rsyncrypto is a utility that encrypts a file (or a directory structure) in a way that ensures that local changes to the plain text file will result in local changes to the cipher text file. This, in turn, ensures that doing rsync to synchronize the encrypted files to another machine will have only a small impact on rsync's efficiency.
rsyncrypto will encrypt files using a symmetric block cipher (AES). Each file is encrypted using a unique key. The file key is stored in two locations. One is the "key" file, and the second is inside the encrypted file itself. The second copy is encrypted using a RSA public key, which can be shared for all encrypted files.
Decrypting the file can take place in one of two forms:
If both keyfile and the private key are not available, decryption cannot take place. Typically, this means that you would either want to transfer the encrypted files in whatever way (secure or insecure, but probably rsync :), and keep the plain text file, as well as the key file, secure. As long as you saved the RSA private key, you can reconstruct them both.
If dst does not exist, it will be created. The directory in which it is to be created must exist prior to running rsyncrypto.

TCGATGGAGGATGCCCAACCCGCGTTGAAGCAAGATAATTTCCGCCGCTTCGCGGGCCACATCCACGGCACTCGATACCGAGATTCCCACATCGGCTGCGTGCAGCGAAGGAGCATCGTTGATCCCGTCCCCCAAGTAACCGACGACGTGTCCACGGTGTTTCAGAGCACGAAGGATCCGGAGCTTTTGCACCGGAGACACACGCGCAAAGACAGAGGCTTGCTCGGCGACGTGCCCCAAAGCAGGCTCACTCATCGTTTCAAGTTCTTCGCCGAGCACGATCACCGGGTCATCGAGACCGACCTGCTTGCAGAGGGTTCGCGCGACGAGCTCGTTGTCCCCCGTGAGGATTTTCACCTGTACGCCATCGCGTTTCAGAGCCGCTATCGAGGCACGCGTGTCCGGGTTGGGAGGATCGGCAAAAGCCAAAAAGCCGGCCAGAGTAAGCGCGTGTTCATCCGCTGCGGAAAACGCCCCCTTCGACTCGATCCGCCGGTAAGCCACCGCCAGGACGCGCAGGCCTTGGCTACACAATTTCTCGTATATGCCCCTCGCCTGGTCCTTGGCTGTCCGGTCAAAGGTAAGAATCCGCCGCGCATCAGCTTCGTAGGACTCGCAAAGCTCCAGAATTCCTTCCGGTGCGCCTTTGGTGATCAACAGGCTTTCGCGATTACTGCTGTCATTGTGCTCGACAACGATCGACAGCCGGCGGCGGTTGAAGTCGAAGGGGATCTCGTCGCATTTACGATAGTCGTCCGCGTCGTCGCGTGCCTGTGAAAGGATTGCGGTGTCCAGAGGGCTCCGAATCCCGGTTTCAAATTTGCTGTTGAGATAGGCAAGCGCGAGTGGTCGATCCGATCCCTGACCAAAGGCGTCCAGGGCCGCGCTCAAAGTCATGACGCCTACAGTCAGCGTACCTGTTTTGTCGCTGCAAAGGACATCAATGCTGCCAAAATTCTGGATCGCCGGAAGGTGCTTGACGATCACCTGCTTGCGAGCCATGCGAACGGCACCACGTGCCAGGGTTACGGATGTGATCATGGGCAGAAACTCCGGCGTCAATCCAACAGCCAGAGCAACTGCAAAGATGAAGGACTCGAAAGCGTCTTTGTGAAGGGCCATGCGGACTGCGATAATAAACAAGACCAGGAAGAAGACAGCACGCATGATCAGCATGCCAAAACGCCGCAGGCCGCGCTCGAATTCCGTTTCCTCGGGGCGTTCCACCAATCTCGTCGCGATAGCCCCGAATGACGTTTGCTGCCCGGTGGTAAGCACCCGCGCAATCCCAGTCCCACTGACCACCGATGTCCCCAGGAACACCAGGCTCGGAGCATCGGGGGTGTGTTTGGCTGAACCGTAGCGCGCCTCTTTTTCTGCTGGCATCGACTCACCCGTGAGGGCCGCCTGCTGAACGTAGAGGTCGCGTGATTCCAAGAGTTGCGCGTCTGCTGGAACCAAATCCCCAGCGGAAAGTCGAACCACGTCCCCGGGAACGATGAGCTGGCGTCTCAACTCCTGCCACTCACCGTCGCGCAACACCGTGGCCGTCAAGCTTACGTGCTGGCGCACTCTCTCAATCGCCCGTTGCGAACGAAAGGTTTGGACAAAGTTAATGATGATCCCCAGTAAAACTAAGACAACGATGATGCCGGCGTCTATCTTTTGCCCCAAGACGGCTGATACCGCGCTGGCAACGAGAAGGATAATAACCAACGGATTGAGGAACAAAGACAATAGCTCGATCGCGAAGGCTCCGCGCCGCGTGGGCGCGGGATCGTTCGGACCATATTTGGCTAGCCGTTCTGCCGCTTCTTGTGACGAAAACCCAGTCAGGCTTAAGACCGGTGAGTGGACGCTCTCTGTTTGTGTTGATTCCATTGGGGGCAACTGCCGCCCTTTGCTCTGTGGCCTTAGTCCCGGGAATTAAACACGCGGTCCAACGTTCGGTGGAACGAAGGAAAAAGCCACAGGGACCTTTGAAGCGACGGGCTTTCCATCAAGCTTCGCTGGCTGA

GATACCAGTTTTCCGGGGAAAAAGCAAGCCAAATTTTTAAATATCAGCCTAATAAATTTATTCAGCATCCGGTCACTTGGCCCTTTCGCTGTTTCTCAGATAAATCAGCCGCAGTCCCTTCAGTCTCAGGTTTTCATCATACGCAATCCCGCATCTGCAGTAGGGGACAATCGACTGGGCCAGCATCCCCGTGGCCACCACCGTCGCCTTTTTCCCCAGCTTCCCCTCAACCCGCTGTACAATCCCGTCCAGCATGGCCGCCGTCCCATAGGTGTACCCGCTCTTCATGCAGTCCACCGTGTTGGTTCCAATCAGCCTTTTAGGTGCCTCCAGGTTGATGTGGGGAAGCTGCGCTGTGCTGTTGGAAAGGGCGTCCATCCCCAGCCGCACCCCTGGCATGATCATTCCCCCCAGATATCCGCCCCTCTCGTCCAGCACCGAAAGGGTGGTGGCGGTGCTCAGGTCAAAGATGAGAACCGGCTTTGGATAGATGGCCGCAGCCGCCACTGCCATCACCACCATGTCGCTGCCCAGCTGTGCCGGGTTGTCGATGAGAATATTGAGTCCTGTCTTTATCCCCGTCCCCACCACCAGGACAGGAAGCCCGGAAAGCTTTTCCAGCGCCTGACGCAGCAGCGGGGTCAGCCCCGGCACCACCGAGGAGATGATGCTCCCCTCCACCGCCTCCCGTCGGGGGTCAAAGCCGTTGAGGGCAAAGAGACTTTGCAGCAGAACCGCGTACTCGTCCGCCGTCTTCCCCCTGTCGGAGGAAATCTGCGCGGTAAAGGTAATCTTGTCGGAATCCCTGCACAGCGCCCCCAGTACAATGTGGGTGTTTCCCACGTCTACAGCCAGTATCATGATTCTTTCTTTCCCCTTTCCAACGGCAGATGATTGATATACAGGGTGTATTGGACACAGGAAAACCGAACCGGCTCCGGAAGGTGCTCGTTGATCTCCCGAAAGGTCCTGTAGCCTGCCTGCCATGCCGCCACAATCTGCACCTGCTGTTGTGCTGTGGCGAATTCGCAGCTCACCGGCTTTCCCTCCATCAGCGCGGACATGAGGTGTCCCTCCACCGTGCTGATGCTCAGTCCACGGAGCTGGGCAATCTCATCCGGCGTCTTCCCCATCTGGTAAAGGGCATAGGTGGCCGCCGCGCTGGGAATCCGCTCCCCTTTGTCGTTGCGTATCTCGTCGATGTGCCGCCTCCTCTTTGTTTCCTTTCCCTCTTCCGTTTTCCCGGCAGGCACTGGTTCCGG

If encrypting, and a symmetric key for the file is found, the same parameters will be used for the encryption unless the --fr or --fk options are used. If that's the case, the key file is going to be replaced with the correct parameters.
The main problem with this approach is that, if the file being written is large, the file system needs to have enough space for two copies of it for the duration of the operation. Also, if hard links are maintained, the default rsyncrypto behavior will break the link.
Specify --risky-writes to make rsyncrypto directly overwrite the existing file using the final name.
This option is most useful when the encrypted file is stored on a FAT file system. FAT can only store modification time with a 2 seconds accuracy. This may result in the modification time changing between original and encrypted file. In such a case, --modify-window=1 should be used.